New Zealand batsmen build home advantage
Ross Taylor's hundred in Wellington was not only the tenth of his career, it was also the tenth of New Zealand's Test year. That makes it their most prolific calendar year for individual hundreds.
Twice before, in 2001 and 2004, New Zealand have scored nine centuries - in 2001, the hundreds came from four fewer matches than will have been played once the Hamilton Test is complete, but 2004 contained only two fewer Tests.
Six of those hundreds have come at home and only one of the away centuries - Dean Brownlie's 109 in Cape Town - have come in the tough series against South Africa and England. There have been plenty of lows, particularly overseas - where they have been bowled out for 45 in Cape Town and 68 at Lord's - to counter the highs but there are signs that New Zealand's batting is starting to gain a more consistent appearance.
The current top seven have all scored hundreds this year and the lower order - right down to Trent Boult at No. 11, who scored a maiden Test fifty in Bangladesh - is chipping in with valuable runs. There is also some pressure being applied to the incumbents from the domestic scene, particularly by Aaron Redmond, who played the first Test as cover for Kane Williamson, and Michael Papps, another of the over-30s brigade, who is having a prolific season.
Replicating their batting success overseas remains the challenge for those in current possession of places - one they will next confront in Tests when they travel to West Indies in the middle of next year where their difficulties against spin will be preyed upon - but piling on the runs at home is a good place to start and can build belief in the batting order. In their five home Tests this year, only once have New Zealand not passed 400 in the first innings.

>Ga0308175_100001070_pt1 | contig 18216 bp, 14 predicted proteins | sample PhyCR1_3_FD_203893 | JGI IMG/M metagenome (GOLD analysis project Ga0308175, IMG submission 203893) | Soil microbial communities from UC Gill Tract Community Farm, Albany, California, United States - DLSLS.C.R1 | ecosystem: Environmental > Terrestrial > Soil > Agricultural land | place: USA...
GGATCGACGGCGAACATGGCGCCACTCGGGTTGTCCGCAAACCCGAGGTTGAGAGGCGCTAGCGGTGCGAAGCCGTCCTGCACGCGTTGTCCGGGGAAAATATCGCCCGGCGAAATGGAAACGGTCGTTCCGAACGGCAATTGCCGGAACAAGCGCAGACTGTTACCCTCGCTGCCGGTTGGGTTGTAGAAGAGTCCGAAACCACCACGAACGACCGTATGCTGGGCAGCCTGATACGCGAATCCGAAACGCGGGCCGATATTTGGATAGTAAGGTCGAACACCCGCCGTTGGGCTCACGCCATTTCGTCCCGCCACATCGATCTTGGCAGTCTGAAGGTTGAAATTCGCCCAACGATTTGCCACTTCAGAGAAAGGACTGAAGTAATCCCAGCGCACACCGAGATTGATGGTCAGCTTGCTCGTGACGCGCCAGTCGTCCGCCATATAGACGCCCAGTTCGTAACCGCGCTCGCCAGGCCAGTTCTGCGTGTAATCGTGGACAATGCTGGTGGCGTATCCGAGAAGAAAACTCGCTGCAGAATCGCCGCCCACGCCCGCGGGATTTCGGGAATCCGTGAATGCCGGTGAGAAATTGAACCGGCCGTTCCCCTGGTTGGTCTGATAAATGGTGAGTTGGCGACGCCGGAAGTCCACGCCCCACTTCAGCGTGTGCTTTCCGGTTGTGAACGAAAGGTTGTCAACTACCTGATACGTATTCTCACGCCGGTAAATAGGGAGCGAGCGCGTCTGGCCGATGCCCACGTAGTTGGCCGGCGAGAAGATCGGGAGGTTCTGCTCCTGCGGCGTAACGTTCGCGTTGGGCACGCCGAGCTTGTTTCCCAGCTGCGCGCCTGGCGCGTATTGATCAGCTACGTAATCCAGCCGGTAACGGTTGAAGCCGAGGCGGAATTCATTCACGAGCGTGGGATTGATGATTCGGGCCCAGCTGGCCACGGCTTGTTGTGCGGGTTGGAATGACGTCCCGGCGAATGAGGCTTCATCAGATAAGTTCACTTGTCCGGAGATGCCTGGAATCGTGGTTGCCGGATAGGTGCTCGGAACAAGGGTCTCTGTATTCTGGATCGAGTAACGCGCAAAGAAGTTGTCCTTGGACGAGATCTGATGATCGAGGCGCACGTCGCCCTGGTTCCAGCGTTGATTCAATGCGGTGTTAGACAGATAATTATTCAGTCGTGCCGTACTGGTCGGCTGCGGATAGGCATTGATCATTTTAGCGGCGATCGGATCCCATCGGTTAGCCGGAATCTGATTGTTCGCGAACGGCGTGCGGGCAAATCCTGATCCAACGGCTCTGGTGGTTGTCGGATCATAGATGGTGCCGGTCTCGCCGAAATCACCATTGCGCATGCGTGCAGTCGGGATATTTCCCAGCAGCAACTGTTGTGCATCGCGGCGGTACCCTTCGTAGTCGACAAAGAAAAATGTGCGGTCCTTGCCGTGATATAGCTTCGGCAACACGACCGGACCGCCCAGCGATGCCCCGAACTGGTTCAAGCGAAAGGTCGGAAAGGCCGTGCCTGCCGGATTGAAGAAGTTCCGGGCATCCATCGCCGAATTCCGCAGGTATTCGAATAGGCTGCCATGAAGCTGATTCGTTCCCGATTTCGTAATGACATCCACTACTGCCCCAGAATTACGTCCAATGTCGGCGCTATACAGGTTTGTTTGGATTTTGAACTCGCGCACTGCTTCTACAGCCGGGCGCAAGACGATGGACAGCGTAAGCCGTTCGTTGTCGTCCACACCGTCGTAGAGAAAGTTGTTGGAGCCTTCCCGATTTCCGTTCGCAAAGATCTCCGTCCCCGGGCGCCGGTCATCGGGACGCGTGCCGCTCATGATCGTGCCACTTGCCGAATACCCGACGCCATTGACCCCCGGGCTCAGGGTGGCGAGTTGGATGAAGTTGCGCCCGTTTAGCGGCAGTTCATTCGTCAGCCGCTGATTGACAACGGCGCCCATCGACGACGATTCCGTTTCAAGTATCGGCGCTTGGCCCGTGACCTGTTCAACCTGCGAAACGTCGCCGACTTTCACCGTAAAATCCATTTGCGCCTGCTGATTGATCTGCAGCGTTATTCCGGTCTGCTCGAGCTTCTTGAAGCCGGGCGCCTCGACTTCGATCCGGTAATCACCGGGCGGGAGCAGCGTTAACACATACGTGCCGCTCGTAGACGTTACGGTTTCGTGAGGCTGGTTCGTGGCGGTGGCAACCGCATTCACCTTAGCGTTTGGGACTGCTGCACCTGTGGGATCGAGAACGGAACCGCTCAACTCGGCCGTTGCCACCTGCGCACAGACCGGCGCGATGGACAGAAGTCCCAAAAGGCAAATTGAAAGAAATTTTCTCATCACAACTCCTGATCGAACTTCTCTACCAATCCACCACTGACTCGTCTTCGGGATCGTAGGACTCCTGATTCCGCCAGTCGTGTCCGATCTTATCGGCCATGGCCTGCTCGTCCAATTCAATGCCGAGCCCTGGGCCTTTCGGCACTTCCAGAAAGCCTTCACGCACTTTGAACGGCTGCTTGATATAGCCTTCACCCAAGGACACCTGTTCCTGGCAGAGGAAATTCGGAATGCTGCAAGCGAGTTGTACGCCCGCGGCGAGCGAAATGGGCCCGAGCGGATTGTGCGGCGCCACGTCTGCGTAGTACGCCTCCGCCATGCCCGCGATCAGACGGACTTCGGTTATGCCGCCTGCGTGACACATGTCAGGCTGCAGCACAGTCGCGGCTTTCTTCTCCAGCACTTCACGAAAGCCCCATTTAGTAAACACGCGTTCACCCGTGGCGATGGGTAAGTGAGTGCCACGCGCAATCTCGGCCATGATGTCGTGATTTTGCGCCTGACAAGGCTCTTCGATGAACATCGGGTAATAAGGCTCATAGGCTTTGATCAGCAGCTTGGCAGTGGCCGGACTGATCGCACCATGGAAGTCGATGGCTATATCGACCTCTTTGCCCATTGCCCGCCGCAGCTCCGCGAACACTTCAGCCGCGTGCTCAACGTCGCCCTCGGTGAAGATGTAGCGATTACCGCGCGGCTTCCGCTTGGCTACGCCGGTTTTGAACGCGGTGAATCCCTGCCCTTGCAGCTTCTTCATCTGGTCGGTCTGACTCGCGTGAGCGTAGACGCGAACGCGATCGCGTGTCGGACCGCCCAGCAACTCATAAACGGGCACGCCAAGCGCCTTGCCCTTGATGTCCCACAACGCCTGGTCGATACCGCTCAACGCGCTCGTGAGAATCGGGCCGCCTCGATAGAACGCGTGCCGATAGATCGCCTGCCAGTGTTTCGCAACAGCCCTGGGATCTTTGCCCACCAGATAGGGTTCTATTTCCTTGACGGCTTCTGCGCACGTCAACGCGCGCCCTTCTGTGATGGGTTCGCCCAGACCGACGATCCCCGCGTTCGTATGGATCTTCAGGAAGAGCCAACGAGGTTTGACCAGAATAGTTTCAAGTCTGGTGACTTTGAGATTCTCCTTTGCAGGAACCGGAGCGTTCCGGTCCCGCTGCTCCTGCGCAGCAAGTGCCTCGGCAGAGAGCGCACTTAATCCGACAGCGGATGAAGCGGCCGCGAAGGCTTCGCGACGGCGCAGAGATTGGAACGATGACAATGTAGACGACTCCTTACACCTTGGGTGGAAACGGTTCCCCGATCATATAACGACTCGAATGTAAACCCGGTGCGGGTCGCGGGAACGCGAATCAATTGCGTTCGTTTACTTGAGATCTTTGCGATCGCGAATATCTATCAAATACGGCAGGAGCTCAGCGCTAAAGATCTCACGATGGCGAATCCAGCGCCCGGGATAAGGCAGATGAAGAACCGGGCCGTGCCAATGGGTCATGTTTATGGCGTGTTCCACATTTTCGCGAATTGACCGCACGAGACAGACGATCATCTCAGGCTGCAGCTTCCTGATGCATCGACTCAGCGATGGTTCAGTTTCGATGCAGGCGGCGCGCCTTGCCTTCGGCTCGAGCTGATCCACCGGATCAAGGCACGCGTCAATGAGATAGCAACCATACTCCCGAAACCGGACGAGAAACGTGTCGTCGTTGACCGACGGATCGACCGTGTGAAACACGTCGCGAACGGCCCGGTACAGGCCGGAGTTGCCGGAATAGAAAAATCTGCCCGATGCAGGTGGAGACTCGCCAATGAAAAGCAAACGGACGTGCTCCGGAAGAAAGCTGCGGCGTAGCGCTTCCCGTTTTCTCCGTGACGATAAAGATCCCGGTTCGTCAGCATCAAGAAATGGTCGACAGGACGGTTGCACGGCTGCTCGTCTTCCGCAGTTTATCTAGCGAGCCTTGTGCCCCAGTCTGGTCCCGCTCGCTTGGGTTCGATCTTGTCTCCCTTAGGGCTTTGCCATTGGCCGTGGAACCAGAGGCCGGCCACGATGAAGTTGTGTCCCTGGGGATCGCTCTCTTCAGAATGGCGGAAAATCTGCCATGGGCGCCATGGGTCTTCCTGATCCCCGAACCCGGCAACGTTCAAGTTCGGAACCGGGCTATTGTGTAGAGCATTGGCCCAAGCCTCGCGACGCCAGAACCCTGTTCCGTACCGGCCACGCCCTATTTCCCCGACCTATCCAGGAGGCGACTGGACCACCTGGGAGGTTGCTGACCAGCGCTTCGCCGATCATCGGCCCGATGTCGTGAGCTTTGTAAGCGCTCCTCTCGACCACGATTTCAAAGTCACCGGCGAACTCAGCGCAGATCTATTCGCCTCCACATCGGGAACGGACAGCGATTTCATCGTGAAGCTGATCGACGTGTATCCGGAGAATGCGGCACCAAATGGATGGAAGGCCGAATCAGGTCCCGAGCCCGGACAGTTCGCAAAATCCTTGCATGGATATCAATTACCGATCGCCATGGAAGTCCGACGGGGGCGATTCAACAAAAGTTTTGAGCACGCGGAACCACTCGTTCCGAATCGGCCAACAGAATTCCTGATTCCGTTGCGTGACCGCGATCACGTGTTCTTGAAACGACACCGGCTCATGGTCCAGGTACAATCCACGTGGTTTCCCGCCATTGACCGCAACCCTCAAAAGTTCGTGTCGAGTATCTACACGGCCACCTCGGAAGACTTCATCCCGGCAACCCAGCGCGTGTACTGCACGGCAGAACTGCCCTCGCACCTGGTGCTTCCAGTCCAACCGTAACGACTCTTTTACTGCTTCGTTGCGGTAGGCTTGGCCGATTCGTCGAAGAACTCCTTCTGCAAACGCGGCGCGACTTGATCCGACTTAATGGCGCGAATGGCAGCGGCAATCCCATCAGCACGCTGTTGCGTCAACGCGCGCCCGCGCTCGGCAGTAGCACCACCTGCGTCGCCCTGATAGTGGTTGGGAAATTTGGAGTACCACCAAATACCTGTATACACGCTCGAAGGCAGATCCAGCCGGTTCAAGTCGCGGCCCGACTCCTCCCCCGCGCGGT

"Since England last year we've gone about things very consistently and got ourselves in winning positions," Mike Hesson, the coach, said relieved that one had been converted into a win. "To be able to win one so convincing is very pleasing. We try and get over 400 in each Test and put pressure on that way, get ahead in the game and try to hold it."
And they haven't always had the easiest conditions. In both Dunedin and Wellington, they were inserted on green wickets, with the second of those having the potential for trouble when they slipped to 24 for 2 before Taylor was dropped at slip.
"Early on with the bat, when you get inserted on a tough wicket and lose a couple early, we could have been bowled out for 150," Hesson said. "To get over 400 on a surface which kept offering something was vital."
Another fillip for New Zealand is that their imposing first-innings totals have rarely been replicated by the opposition. In each of the last three home Tests, the follow-on has not been saved so it has not just been the case of all the batsmen cashing in.
Although West Indies batted superbly to make 507 in their second innings in Dunedin their other three displays have highlighted, once again, their problems against the swinging ball. When Hesson was asked what the impact of two collapses, such as the ones in Wellington, can be he admitted they can be tough to come back from - and hoped it was not a situation he would have to confront again in the near future.
"I guess there's always a bit of self-doubt, about are you doing the right things; if you have a bad day, you start asking yourselves those questions," he said. "Without being overly confident, we have strung a fair few Tests together where we've got 400 so hopefully we don't have to think about that in the short term."
Andrew McGlashan is an assistant editor at ESPNcricinfo